Norwegian Anders Behring Breivik was sane when he killed 77 people last summer in attacks he saw as punishing pro-immigration “traitors”, a psychiatric team said on Apr. 10, contradicting a prior report that found him psychotic.
OSLO (Reuters) – Anders Behring Breivik was sane when he killed 77 people in attacks he saw as punishing pro-immigration “traitors” in Norway, a psychiatric team said on Tuesday, contradicting a prior report that found him psychotic.
The new report could give judges grounds to sentence Breivik to prison instead of a psychiatric facility.
Breivik himself has insisted he is mentally stable and demanded that his attacks – the most violent in Norway since World War Two – be judged as political militancy and not the work of a deranged mind.
Breivik, 33, has admitted detonating a bomb that killed eight people at government headquarters in Oslo on July 22, then massacring 69 people with gunfire at a Labour Party summer camp. Most of the camp victims were teenagers.
His trial on terrorism and murder charges is scheduled to start in Oslo next week and last 10 weeks.
“We’re talking about psychosis, and we have found no evidence of it,” psychiatrist Asgar Aspaas told reporters after submitting the 310-page report based on weeks of round-the-clock observation.
Aspaas was one of two experts appointed to provide a second opinion after a previous team using different methods found Breivik to be a psychotic who also suffered from paranoid schizophrenia. The initial finding caused a public uproar.
“It’s a completely open question now,” said Jo Martin Stigen, a University of Oslo law professor. “I don’t think we can rule out that he will be considered legally sane in the end.”
The dueling psychiatric teams are expected to defend their diagnoses in court, which is unusual in Norway. The final ruling will be made by a five-judge panel as part of its verdict at the end of the trial.
Defense attorney Geir Lippestad told reporters Breivik was satisfied by the new report and that Norwegians should brace themselves for “tough and demanding” testimony by the killer who espouses far-right ideology.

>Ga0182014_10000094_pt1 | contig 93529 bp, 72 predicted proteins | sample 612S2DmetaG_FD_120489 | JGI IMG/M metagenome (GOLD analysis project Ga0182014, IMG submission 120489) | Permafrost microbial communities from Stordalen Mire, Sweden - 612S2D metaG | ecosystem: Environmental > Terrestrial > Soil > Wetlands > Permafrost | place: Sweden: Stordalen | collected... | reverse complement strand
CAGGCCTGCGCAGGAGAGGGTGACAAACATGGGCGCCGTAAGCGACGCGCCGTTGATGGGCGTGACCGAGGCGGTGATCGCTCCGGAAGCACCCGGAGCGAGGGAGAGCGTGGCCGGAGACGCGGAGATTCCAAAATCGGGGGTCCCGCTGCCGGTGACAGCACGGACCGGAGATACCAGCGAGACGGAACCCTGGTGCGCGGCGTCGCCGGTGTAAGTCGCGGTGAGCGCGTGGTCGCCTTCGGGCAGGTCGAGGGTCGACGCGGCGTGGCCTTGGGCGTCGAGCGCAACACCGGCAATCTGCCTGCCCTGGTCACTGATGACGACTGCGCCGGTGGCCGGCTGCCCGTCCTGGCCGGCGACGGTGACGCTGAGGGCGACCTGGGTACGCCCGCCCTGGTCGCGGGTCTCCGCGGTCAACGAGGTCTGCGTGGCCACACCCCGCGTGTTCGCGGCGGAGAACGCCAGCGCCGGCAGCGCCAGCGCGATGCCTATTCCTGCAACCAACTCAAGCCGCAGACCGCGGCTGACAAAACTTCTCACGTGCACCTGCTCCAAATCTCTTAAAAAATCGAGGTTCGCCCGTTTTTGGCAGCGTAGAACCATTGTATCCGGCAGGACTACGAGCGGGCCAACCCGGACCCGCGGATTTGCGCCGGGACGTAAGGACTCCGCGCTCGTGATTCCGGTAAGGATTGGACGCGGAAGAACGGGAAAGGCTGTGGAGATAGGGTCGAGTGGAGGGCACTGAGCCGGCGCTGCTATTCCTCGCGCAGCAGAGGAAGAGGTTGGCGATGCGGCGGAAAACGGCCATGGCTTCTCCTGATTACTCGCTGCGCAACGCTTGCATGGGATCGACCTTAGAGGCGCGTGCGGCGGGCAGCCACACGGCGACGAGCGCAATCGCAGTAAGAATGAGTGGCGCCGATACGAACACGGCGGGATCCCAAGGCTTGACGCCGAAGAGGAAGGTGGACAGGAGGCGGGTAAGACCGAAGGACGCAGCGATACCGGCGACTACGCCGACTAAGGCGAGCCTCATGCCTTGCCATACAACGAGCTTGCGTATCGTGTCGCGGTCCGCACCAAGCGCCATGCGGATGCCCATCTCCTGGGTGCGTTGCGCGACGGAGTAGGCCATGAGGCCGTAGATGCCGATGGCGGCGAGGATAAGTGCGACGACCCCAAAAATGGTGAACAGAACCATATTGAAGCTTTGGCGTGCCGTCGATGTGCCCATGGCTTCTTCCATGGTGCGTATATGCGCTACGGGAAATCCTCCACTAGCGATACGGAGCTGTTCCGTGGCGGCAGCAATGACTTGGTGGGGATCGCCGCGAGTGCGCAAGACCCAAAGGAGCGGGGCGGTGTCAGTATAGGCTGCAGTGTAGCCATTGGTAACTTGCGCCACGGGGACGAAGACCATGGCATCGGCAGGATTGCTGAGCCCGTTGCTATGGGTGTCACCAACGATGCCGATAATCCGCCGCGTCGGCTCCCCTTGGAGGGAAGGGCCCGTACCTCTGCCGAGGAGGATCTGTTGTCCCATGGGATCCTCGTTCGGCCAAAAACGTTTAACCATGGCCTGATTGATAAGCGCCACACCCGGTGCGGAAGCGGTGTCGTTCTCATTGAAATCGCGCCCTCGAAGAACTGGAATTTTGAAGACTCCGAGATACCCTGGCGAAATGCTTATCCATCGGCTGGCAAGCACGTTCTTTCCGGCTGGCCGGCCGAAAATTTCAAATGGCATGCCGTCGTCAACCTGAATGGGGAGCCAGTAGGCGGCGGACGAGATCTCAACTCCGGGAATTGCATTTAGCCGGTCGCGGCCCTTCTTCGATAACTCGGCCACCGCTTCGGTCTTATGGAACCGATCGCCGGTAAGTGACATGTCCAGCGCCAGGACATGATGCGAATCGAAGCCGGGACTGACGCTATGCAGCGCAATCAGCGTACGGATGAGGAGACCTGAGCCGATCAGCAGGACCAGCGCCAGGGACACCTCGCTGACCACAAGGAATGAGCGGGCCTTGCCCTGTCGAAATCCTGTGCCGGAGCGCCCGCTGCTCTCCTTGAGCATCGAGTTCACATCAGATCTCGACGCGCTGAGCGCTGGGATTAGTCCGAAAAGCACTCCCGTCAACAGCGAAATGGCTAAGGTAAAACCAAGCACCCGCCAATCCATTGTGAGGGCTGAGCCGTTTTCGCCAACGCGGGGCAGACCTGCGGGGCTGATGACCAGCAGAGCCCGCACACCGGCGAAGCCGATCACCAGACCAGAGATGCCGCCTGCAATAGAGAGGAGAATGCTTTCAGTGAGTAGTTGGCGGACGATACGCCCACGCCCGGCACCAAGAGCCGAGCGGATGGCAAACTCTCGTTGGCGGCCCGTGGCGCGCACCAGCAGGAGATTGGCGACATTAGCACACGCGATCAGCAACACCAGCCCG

“Not only will he explain (his actions), but he will also say he regrets that he didn’t go further,” Lippestad said.
Lippestad has said he will call political experts, historians and even a radical Islamic cleric to testify that Breivik’s view of irreconcilable cultures is shared by others.
If he is found guilty and the judges agree he is sane, Breivik could face 21 years in prison with the potential for unlimited extensions to prevent him from repeating his crimes.
If Breivik is ruled psychotic he could face an indefinite period of psychiatric care in a locked facility.
District Judge Ina Stroemstad, who is not on the case, said the trial judges would have to sort a tangle of evidence about Brevik’s mental state, including his behavior in court.
“There is a broad picture now, with elements that do not go in the same direction, and that might make their conclusion more difficult,” Stroemstad said.
At a preliminary hearing Breivik denied criminal guilt and suggested his actions were part of a war to save European culture.
“I am a military commander in the Norwegian resistance movement and Knights Templar Norway,” Breivik said, echoing a written manifesto in which he called himself “a hero of Europe, a savior of our people and of European Christendom”.
The new psychiatric report was not made public except for its main conclusions, while key parts of the prior evaluation made their way onto media websites.
“The background for the killings are his paranoid psychotic delusions that he is a participant in a civil war where he is responsible for deciding who lives and dies,” the first report said. “His mission is to save the entire western world’s culture and genes.”
In a letter last week to news media, Breivik called the initial finding of psychosis a “humiliation” and said the experts seemed too traumatized by the killings to be objective.